Will anything change for race two in Austria?


Formula 1 stages back-to-back races at the same venue for the first time in history, but will it live up to last weekend's thriller?


Will race two at the Red Bull Ring deliver like the first?

JOE KLAMAR/AFP via Getty Images

Formula 1 is about to host back-to-back races at the same circuit for the first time in its history, and with that comes some trepidation about what – if anything, might change.

Unless you’re Red Bull or Lewis Hamilton, you probably don’t want that much to be different. Certainly as fans we would all love to see a repeat of the thrilling race we got on Sunday, but is it likely?

Leaving aside the weather – with the potential for rain and a mixed-up grid in qualifying – there are plenty of variables that could certainly shake up the order this weekend.

Let’s start with the teams at the front.

Mercedes looked like it would cruise to a one-two in the early part of Sunday’s race, but even before the numerous Safety Car interruptions that allowed Alex Albon to challenge, the team was facing a gearbox issue. Trackside engineering director Andrew Shovlin told F1 it’s currently an inherent problem that won’t be a quick fix.

“On Friday you saw that Valtteri had an issue at the end of one of the sessions so that was first a sign that we had a problem, we’ve had recurrence issues over the course of Saturday and going into the race we were expecting it because it seems to be a feature of the model,” Shovlin said. “So, at the moment if we build the car and run it this problem will appear at some point – it’s just a question of how soon.

“It’s not manifesting itself as one thing … it’s basically a build-up of electrical noise that starts to interfere with the various systems so with Valtteri we saw that halfway through the race, got progressively worse, with Lewis it appeared later. But it’s electrical noise that’s then affecting a lot of different things.”

Mercedes, 2020 Austrian GP

Both Mercedes drivers were told to avoid using the kerbs over gearbox issues

Leonhard Foeger/Pool via Getty Images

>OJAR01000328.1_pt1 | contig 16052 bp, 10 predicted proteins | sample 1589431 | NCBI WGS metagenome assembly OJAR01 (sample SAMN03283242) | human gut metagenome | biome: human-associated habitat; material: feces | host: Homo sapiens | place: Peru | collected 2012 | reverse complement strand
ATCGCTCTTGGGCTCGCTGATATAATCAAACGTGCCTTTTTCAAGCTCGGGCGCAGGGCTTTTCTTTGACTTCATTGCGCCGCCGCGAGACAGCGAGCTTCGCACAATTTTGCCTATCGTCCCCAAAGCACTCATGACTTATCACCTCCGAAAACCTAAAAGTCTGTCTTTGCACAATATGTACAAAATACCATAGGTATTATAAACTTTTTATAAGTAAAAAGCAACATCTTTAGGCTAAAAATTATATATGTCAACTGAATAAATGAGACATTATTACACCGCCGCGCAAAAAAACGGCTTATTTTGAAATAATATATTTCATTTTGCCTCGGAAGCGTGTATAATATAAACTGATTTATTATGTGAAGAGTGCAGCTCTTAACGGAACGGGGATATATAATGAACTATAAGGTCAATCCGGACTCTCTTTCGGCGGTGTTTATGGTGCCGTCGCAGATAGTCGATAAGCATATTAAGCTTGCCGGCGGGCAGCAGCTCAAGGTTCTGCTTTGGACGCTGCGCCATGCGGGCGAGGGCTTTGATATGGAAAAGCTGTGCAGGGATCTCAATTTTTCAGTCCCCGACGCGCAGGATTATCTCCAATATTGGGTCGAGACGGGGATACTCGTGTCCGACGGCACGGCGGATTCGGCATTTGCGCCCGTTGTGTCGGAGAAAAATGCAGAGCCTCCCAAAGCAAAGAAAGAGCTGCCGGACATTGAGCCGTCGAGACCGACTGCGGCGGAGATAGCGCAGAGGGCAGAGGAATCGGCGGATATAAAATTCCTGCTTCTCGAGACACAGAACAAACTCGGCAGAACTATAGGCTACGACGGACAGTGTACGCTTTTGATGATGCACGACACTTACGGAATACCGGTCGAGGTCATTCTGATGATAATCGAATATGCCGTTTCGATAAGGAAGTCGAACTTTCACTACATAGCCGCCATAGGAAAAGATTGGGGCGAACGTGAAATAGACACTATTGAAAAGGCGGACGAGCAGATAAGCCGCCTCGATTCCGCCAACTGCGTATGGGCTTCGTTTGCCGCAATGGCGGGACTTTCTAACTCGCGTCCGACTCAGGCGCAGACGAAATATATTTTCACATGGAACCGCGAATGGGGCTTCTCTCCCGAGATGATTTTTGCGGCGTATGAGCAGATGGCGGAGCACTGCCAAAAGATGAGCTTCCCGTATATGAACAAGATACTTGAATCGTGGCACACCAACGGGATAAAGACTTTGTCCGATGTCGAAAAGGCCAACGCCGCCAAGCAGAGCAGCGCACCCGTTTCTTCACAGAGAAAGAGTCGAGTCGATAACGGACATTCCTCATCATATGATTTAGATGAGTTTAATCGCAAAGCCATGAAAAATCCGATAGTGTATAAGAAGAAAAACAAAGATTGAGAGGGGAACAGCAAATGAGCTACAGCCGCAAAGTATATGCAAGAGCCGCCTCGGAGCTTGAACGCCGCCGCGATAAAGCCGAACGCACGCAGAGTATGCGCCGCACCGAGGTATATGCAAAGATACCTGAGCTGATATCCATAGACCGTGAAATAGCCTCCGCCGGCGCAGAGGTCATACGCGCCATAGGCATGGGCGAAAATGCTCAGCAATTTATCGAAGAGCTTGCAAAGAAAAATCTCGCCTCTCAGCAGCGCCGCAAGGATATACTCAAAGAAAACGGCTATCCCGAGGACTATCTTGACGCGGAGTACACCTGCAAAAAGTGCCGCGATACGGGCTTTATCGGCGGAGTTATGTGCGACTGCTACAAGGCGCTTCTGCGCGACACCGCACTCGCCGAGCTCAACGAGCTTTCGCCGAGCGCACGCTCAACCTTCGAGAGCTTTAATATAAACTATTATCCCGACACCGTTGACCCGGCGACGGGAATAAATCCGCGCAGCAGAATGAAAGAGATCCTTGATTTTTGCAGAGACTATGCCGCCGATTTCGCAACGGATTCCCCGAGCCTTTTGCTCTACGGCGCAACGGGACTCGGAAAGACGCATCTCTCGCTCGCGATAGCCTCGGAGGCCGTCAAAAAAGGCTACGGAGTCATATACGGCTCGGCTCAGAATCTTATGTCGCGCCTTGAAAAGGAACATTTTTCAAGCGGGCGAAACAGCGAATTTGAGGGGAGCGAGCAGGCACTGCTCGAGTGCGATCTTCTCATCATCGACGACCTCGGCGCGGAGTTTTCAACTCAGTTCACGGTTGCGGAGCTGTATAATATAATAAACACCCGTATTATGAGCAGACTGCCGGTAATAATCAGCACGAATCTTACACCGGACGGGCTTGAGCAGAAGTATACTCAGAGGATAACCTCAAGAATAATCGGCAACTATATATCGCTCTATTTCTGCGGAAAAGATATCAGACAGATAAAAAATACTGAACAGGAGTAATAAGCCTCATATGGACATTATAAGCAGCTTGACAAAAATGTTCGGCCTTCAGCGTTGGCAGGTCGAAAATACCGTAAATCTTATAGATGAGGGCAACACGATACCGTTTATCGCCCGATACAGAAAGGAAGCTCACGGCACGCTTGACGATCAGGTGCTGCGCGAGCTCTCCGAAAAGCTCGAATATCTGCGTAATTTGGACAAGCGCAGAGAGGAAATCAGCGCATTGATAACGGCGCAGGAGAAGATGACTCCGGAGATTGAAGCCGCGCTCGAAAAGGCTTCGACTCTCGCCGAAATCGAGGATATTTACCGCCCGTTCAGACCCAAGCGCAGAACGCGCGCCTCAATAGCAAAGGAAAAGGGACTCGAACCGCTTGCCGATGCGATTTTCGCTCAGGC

Team principal Toto Wolff was more confident that his team would be able to address the issues to some extent, but it wasn’t just because it was the first race of the season that we saw teams having problems.

“Reliability issues come from the kerbs, it’s a great track but if you run the kerbs too wide which is within the rules, you damage the suspension,” Wolff said. “By nature the drivers want to go as quick as possible, but by doing that you risk the suspension, damage or vibrations to the car and break it.”

That’s something that Shovlin echoes, as he believes holding two races at the Red Bull Ring poses a much bigger challenge than the usual season-openers that teams are dealing with.

“Austria’s just a really horrible circuit for the cars,” Shovlin said. “Normally you start the season somewhere like Melbourne, and Melbourne’s a track where it’s very difficult to overtake, and when it’s difficult to overtake you can then afford to look after your car and people aren’t going to get by.

“This is a circuit where it’s quite easy to overtake and as a result if you don’t use the kerbs, if you don’t push hard, you’re at risk. That’s one of the factors, but it’s the kerbs themselves that are very, very violent and you spend a lot of the lap running on them. For us, that was that issue and it probably doesn’t help that it’s nearly 30 degrees here, the air’s a bit thin so it’s hot, there isn’t as much cooling as you normally get, and all the temperatures inside the car are high.